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May 13, 2010

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SHE 10 – Leading the way

“If you don’t get the leadership right, you may as well go home” – this was the stark message delivered by Professor Neil Budworth, corporate H&S manager at energy company E.ON UK, who was speaking at the Sperian round table on changing the safety culture of an organisation.

“The leaders of an organisation drive everything; they are the ones who set policy, pay the bills and get things going, so unless they are fully engaged, you’ve had it,” Budworth said.

He showed the audience a 17-second video three times to see if they could spot a change in the picture – few could, because the change was very gradual and took place at the edge of the picture. His point translated to the way culture change takes place in an organisation and he stressed that the only way to keep an eye on gradual change is to monitor it.

So what is a health and safety culture? After reading out an extremely long-winded explanation that included individual and group values, attitudes and perceptions, Budworth simplified it by quoting the CBI’s definition: “It is the way we do things round here.”He drew a parallel between a psychological study of monkeys’ persistent behaviour in the 1950s and a modern attempt to change a company’s culture to illustrate how difficult it is, how gradually it happens, and how you need to start from scratch.

 “The hazards are still the same, but what has changed over the years is what people are prepared to tolerate,” explained Budworth. “The foundation of any model of change is the commitment of the senior management. If you don’t get that, you don’t get anything done. To deliver change, you need people who know what they’re doing, you need a structure, and, crucially, you need to engage employees.”

E.ON found that the most important factor in starting to change its safety culture was to change its board reporting system so that each managing director reports on performance or incidents, meaning that health and safety is discussed for around an hour at monthly board meetings.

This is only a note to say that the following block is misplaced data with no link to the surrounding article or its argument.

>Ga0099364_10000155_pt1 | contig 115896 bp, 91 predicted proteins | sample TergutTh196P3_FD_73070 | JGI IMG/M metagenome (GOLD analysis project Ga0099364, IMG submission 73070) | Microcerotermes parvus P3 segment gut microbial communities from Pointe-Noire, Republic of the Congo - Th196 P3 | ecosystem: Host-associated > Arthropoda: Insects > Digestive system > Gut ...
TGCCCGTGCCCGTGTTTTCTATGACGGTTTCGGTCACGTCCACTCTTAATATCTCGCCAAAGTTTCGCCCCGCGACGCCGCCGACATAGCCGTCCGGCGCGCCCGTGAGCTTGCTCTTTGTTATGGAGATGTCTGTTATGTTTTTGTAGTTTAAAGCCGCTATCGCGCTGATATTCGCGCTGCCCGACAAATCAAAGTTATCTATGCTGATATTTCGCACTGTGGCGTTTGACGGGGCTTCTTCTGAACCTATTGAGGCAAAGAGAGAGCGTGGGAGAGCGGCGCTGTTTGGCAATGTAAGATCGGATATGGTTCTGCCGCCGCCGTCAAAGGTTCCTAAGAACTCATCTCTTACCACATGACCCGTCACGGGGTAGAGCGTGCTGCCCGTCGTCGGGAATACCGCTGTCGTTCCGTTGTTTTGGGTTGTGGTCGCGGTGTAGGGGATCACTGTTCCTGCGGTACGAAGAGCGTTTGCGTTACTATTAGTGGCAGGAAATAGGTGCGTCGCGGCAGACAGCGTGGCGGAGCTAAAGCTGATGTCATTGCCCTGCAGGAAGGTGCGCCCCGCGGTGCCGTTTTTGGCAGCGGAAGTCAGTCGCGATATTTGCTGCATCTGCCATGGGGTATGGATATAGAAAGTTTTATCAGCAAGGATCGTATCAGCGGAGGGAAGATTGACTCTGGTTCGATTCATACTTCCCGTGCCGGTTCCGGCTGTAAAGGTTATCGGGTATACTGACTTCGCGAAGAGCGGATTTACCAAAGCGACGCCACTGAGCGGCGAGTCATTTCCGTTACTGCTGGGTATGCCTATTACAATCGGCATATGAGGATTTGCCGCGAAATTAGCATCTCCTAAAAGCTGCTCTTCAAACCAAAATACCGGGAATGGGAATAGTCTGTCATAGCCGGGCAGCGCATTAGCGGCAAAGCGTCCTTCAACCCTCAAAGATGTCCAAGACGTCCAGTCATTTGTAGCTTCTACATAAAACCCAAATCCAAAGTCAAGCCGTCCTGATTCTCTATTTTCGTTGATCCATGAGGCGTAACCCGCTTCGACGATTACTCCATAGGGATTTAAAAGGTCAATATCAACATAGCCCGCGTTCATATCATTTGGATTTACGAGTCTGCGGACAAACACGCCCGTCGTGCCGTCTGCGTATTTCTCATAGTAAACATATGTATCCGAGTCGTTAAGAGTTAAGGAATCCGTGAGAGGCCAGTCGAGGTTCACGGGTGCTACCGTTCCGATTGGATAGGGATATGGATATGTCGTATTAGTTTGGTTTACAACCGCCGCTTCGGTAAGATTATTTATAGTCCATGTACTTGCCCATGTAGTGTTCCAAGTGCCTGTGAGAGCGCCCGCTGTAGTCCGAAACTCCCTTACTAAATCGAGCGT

Secondly, safety is led by line management, supported by functions, and endorsed by the chief executive. Thirdly, the company got people to think about their injury data in a different way – by shocking them, to get them to understand it. Budworth said that, often, safety is a matter of common sense, but people can do stupid things that they don’t realise are dangerous. 

E.ON then looked at the correlation between safety and profitability. “It is no accident that good safety performance and good commercial performance are part of the same discipline,” Budworth said.  A company’s share price will drop if the market loses confidence in its ability to manage the business as a consequence of safety failures.

Budworth noted that there is a fine line between telling people what to do and offending them by doing so. “It is sometimes challenging to get information across in a palatable way,” he observed.

In conclusion, Budworth said: “The bottom line is, if you can’t manage safety, you can’t manage. This is integral to what we do and is driven by our senior management. Going out on site, committing time, to safety and making leadership felt is worth doing. The reality for a manager is that it’s not just what they say but what they do that matters, especially in a crisis.”

So, has it worked for E.ON? “Accidents have decreased and absence from work has also fallen from 12.8 to 9.3 lost days per employee per year, saving the company £9m a year, so yes, it works!”

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14 years ago

These words are so true, management are the main role players, if they do not act the employees just make a mockery of the system. Employees all the time dont bother due to them saying that the manager don’t why must I. With recent interviews with my fellow colleuges,we have discusssed in lenghth that the behaviour of people is utmost importance, the way they act,think is of most important and very crucial.